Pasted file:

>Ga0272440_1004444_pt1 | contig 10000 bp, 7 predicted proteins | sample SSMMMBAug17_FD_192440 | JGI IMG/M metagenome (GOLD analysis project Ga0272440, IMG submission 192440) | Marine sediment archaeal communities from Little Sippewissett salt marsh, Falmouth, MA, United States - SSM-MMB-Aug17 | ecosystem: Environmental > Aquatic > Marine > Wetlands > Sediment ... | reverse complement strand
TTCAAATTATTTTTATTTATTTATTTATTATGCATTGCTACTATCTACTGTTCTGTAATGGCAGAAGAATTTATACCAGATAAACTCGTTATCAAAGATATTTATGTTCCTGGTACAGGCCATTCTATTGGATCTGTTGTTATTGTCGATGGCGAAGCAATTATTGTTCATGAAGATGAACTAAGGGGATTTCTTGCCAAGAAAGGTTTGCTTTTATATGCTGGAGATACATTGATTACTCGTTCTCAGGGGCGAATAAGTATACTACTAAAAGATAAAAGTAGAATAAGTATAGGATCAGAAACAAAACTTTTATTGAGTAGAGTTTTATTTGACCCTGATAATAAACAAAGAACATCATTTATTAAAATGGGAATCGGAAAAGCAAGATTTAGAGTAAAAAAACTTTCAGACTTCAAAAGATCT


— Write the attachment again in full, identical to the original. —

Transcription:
>Ga0272440_1004444_pt1 | contig 10000 bp, 7 predicted proteins | sample SSMMMBAug17_FD_192440 | JGI IMG/M metagenome (GOLD analysis project Ga0272440, IMG submission 192440) | Marine sediment archaeal communities from Little Sippewissett salt marsh, Falmouth, MA, United States - SSM-MMB-Aug17 | ecosystem: Environmental > Aquatic > Marine > Wetlands > Sediment ... | reverse complement strand
TTCAAATTATTTTTATTTATTTATTTATTATGCATTGCTACTATCTACTGTTCTGTAATGGCAGAAGAATTTATACCAGATAAACTCGTTATCAAAGATATTTATGTTCCTGGTACAGGCCATTCTATTGGATCTGTTGTTATTGTCGATGGCGAAGCAATTATTGTTCATGAAGATGAACTAAGGGGATTTCTTGCCAAGAAAGGTTTGCTTTTATATGCTGGAGATACATTGATTACTCGTTCTCAGGGGCGAATAAGTATACTACTAAAAGATAAAAGTAGAATAAGTATAGGATCAGAAACAAAACTTTTATTGAGTAGAGTTTTATTTGACCCTGATAATAAACAAAGAACATCATTTATTAAAATGGGAATCGGAAAAGCAAGATTTAGAGTAAAAAAACTTTCAGACTTCAAAAGATCT